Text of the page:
Microsoft Cuts Azure IaaS and Storage Prices While Emphasizing Quality And Innovation

At its Build Conference in San Francisco, Microsoft joined Google and Amazon Web Services in slashing IaaS and storage prices by announcing price cuts of up to 27-35% on compute services, and 44-65% on storage. Additionally, Microsoft revealed details of “Basic” VM instances that lack the load balancing and auto-scaling functionality that comes with the Standard instances. Price cuts were deepest for “Memory-Intensive” virtual machines and ranged from 35% for select Linux machines, and 27% for Windows-based machines. Microsoft also announced a new redundancy storage option branded Zone Redundant Storage (ZRS) that allows customers to store three copies of their data across “multiple facilities” which may be located either within the same region or across different regions. Zone Redundant Storage provides customers with an alternative redundancy option to the currently available Geo Redundant Storage (GRS) choice which enables customers to store data in regions “hundreds of miles apart” marked by 3 copies of their data in each region. Zone Redundant Storage will be 37.5% lower than Geo Redundant Storage in price. Notable about Microsoft’s announcements of Azure price reductions was its concomitant emphasis on quality and innovation in the cloud computing space:

While price is important, and something that will continue to grab headlines, there are three key factors at play in cloud computing: innovation, price, and quality. Innovation and quality will prove far more important than commoditization of compute and storage. Vendors will ultimately extol their track records for building and running services far more than their prices and SLAs.

Microsoft will continue to focus on bringing our customers a world-class service with an unrivaled user experience. This means best-in-class value while still providing the most complete cloud experience on the market. It means massive investments in cutting-edge infrastructure and world-class R&D. It means continuing to grow our developer and partner ecosystems. Simply put, it means devoting the bulk of our efforts to delivering innovation and a quality experience for our customers, developers, and partners.

With cloud guru Satya Nadella now at the helm of Microsoft, the industry should expect Microsoft to hold good on the promise made by Steve Martin, General Manager of Windows Azure, in his blog post regarding the devotion of “the bulk of our [Microsoft’s] efforts to delivering innovation and a quality experience for our customers.” All this suggests that, what had previously been a two horse race between Amazon Web Services and Google has now, within a matter of days, morphed into a three horse race that prominently features Microsoft and its renewed commitment to cloud and mobile technologies under Nadella as evinced by Microsoft’s release of Office on the iPad. Without question, Microsoft’s experience serving enterprise customers exceeds that of Google by far, but its ability to innovate in the cloud space with the frequency and depth of Amazon Web Services and Google remains to be seen.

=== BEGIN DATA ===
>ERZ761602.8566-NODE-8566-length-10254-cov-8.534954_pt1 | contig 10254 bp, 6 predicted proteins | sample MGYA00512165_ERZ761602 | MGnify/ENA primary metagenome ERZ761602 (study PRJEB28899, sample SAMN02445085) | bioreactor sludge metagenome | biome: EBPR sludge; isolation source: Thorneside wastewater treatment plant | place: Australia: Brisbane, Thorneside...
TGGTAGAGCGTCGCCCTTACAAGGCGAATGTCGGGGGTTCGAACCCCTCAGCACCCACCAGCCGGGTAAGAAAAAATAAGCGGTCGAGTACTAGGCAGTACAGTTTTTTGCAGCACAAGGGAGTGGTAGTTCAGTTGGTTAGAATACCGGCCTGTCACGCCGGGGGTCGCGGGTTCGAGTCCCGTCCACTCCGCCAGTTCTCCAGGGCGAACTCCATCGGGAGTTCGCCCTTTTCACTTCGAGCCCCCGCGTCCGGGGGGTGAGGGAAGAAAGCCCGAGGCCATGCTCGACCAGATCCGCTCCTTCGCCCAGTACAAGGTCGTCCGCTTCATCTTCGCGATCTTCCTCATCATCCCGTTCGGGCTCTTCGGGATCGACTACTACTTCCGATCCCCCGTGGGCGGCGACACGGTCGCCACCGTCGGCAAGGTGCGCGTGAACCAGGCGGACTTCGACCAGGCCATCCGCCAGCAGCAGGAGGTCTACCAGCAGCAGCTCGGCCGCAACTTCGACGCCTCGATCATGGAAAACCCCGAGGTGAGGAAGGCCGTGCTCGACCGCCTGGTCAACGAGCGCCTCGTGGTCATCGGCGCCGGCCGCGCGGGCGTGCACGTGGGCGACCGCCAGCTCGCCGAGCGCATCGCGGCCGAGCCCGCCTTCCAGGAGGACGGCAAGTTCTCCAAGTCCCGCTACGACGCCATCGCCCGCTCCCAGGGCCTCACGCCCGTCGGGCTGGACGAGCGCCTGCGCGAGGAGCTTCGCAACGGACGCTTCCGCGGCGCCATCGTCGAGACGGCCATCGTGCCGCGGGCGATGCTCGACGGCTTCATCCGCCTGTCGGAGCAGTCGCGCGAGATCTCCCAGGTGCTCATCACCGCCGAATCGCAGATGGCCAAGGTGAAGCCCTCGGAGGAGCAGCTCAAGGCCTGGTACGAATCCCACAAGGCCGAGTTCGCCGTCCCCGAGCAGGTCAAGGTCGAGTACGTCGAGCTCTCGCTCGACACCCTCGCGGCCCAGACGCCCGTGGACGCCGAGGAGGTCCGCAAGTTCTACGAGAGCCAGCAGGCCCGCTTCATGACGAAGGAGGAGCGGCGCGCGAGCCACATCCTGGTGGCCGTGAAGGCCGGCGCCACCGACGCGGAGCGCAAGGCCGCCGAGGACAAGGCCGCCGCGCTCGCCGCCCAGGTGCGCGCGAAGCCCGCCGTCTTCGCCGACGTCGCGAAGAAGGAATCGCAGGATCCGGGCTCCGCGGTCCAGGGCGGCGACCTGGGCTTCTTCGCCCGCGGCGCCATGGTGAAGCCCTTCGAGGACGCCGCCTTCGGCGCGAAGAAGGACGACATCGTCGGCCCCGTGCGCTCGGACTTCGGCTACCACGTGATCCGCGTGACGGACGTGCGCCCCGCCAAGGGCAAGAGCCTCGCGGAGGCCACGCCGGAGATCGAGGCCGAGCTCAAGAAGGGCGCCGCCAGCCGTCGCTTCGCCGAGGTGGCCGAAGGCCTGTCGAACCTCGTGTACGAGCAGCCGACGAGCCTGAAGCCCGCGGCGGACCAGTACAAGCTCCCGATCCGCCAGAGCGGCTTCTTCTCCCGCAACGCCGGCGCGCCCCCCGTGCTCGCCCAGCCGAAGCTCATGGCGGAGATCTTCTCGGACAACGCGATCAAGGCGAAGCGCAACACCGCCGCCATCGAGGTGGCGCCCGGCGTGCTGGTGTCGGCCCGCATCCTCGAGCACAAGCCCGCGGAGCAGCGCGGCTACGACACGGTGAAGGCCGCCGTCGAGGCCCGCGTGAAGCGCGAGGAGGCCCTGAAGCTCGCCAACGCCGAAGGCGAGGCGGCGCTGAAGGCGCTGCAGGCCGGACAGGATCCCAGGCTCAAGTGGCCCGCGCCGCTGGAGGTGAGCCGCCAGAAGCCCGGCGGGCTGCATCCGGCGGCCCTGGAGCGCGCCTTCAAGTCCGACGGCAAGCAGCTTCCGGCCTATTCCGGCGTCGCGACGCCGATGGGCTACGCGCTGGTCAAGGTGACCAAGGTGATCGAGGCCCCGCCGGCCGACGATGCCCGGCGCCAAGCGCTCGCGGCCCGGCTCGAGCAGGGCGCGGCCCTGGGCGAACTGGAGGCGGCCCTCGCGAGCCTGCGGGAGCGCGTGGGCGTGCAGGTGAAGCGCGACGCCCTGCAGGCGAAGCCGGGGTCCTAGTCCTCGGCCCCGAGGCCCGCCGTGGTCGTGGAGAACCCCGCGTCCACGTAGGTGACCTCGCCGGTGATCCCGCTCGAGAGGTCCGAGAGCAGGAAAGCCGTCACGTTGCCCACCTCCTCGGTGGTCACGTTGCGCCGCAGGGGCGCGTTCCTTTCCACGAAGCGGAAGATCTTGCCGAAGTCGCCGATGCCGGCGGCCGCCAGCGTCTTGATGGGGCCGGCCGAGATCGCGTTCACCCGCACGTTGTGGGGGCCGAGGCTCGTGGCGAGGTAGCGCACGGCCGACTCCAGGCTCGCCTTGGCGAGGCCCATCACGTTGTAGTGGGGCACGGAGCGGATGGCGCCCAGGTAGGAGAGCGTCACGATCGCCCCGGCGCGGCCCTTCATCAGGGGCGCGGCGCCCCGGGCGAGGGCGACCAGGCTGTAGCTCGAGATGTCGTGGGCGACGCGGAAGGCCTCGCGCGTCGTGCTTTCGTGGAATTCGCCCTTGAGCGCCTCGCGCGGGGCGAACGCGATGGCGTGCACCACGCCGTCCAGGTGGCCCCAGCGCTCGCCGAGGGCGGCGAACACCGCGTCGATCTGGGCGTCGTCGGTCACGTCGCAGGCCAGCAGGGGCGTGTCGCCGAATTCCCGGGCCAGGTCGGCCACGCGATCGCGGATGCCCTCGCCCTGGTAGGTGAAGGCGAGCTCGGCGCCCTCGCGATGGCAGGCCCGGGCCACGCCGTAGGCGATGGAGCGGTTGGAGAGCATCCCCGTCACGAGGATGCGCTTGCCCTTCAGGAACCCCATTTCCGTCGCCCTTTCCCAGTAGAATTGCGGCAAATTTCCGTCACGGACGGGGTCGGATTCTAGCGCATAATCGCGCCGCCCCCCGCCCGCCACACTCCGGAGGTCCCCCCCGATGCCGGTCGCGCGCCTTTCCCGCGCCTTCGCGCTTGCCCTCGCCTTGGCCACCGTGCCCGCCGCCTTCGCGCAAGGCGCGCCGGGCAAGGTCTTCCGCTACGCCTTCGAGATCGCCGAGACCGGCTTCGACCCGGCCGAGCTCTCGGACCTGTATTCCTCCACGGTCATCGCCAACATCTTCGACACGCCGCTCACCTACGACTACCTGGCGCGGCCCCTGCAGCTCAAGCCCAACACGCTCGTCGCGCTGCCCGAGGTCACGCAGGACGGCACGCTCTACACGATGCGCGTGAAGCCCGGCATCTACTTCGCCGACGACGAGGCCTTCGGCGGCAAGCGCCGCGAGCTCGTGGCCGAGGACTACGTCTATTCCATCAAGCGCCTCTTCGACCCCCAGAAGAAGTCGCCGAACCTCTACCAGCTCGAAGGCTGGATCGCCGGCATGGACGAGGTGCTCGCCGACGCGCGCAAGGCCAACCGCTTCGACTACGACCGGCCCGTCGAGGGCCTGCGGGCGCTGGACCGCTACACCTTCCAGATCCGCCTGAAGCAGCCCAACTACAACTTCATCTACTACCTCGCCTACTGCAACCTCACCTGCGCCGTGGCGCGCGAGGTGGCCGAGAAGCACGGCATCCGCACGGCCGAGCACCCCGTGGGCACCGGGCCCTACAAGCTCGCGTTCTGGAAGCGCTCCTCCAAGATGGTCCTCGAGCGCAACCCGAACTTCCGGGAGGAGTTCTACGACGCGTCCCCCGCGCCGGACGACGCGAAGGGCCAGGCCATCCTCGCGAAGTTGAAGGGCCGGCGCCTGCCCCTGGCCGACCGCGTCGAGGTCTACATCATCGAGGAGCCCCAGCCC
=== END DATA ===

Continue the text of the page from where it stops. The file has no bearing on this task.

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Joyent Expands Instance Offerings To Match Amazon Web Services And Offers Reserved Pricing

Price wars in the IaaS space continue to heat up as Joyent joins the list of IaaS vendors that commit to matching Amazon Web Services in both price and functionality. Joyent recently announced that it was offering reserved pricing whereby customers can pay an upfront fee to reserve an instance for a period of one or three years and subsequently enjoy significant savings for having elected to “reserve” the commodity hardware for an extended period of time. Joyent’s reserved pricing option competes directly with the reserved pricing feature from Amazon Web Services, which allows customers to save up to 65% in fees in comparison to hourly, on demand charges. Joyent’s decision to offer reserved pricing comes soon after Microsoft’s recent announcement to match Amazon Web Services in terms of price.

In addition to revealing its reserved pricing option, Joyent revealed an expansion of its product line whereby its IaaS platform now offers a total of 58 instances, 13 of which mimic the most popular instances offered by Amazon Web Services. The 58 instances fall into the following five categories: Standard, High Memory, High CPU, High Storage, and High I/O. Joyent CEO Henrik Wasik remarked on the significance of the company’s recent expansion in product offerings by noting:

Our goal is to make our value fully visible to the market while continuing to make the Joyent public cloud easier to use. In dramatically expanding our compute products to meet and anticipate the breadth of customers’ needs, we’re reaffirming our commitment to make the Joyent public cloud truly accessible and affordable to any business.

Joyent’s goal is to underscore the value, accessibility and affordability of its public cloud platform. Importantly, it strives to accomplish this goal by mimicking the functionality and pricing of Amazon Web Services, the undisputed IaaS leader. Given the gargantuan challenge of competing with Amazon Web Services with respect to innovation, recent announcements by Joyent and Microsoft illustrate that matching AWS in terms of price and select functionality represents the strategy of choice for vendors seeking to expand their footprint in the IaaS space. Google Compute Engine (GCE) marks the likeliest candidate to deviate from the path of AWS mimicry, but the jury is still out on GCE’s ability to surpass AWS in innovation because of its recent release in general availability.